Motivations and demographic differences in pregnant individuals in the decision to participate in research

Talia A. Scott, Cynthia R. Mercedes, Hung Mo Lin, Daniel Katz

Research output: Contribution to journalArticlepeer-review

Abstract

Purpose: Although many patients agree to participate in research studies, many decline. The decision of whether or not to participate is especially complex in pregnant individuals as they may be concerned about both themselves and the fetus. We sought to understand patient reasoning for and demographic associations with participation in a trial surrounding the utility of epidural preservative-free morphine after successful vaginal delivery. Methods: We conducted a survey-based study in which parturients were approached within 36 hr after delivery to complete a survey assessing reasons for why they participated or not in the original trial. The survey also included self-reported demographics. Survey responses were categorized as follows: active participation, passive participation, ambivalence, aversion, miscommunication, clinical difficulty, unwilling to receive placebo, and screening failures. Results: The survey response rate was 47%. Having a bachelor’s degree or higher was associated with participating in the study (odds ratio [OR], 1.97; 95% confidence interval [CI], 1.07 to 3.64; P = 0.03). Race and ethnicity were not predictive of participation. Participants who self-identified as Black were more likely to select reasons of aversion for why they did not participate in the trial (OR, 2.6; 95% CI, 1.00 to 6.75; P = 0.05). Seventy-three percent of participants who self-identified as Black and declined to participate selected aversion, compared with 31% of those who self-identified as non-Black. Additionally, 71% of participants who self-identified as Hispanic and declined to participate selected aversion, compared with 32% of those who self-identified as non-Hispanic. Conclusions: These findings can help identify areas for improvement of participation of pregnant individuals in research studies. Demographic associations may influence participation and reasons for participation.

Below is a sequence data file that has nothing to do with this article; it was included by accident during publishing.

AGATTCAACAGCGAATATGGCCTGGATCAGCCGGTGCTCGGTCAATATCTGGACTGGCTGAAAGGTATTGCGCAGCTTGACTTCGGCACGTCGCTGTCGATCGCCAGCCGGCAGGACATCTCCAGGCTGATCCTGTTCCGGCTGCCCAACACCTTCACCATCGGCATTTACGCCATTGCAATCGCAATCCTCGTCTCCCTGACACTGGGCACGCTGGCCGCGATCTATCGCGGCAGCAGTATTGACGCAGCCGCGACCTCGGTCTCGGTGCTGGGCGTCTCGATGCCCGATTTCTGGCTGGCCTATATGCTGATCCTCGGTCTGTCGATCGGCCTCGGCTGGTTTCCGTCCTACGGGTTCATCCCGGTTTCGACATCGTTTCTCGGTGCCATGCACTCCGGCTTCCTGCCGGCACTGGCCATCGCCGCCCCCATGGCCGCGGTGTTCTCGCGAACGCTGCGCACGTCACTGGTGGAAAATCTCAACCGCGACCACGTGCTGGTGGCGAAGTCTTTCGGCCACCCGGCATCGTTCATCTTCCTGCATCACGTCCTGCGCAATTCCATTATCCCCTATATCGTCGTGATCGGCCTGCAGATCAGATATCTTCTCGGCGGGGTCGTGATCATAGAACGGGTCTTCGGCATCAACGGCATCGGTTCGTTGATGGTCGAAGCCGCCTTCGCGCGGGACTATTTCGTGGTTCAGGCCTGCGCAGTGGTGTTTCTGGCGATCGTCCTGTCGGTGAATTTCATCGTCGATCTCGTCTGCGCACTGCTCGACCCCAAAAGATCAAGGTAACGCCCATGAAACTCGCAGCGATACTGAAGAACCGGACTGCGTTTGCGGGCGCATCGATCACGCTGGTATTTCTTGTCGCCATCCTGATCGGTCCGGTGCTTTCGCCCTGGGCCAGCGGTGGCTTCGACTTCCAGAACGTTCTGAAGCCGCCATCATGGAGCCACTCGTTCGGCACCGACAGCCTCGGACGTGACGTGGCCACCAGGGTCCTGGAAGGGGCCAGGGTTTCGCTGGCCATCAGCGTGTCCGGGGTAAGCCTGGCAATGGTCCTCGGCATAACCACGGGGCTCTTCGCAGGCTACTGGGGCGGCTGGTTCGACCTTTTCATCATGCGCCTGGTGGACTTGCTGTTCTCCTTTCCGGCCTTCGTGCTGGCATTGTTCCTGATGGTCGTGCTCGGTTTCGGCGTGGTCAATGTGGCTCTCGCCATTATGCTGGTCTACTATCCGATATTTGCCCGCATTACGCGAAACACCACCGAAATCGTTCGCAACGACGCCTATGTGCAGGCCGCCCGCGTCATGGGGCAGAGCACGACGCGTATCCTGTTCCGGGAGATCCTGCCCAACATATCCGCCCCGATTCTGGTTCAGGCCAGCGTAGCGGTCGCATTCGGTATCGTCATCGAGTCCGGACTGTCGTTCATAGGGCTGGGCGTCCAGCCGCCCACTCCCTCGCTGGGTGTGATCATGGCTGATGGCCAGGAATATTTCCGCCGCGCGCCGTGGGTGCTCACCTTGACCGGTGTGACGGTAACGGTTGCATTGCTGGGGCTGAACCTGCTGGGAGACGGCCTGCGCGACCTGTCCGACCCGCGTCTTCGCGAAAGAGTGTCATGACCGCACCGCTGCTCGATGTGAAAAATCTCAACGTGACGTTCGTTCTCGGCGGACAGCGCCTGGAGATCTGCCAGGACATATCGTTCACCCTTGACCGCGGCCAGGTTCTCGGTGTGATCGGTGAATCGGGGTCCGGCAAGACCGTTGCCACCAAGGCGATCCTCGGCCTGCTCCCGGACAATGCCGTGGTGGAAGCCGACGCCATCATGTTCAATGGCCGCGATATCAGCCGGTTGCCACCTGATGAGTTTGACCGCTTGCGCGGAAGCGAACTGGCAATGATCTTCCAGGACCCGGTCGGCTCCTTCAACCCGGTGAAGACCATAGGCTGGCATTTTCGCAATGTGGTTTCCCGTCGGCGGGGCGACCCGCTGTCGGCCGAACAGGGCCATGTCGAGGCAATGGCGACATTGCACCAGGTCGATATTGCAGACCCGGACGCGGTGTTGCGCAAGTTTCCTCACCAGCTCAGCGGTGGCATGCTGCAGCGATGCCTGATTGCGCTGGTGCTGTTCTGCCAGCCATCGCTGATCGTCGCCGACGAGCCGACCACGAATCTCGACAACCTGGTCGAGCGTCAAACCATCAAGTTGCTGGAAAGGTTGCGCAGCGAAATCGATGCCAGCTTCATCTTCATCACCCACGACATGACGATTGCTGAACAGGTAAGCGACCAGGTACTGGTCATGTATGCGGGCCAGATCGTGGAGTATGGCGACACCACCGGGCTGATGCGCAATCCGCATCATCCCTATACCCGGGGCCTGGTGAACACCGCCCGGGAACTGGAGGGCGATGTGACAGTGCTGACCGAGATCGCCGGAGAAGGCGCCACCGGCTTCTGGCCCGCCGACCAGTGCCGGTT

Original languageEnglish
Pages (from-to)87-94
Number of pages8
JournalCanadian Journal of Anesthesia
Volume71
Issue number1
DOIs
StatePublished - Jan 2024

Keywords

  • obstetric anesthesia
  • research in parturients
  • research participation

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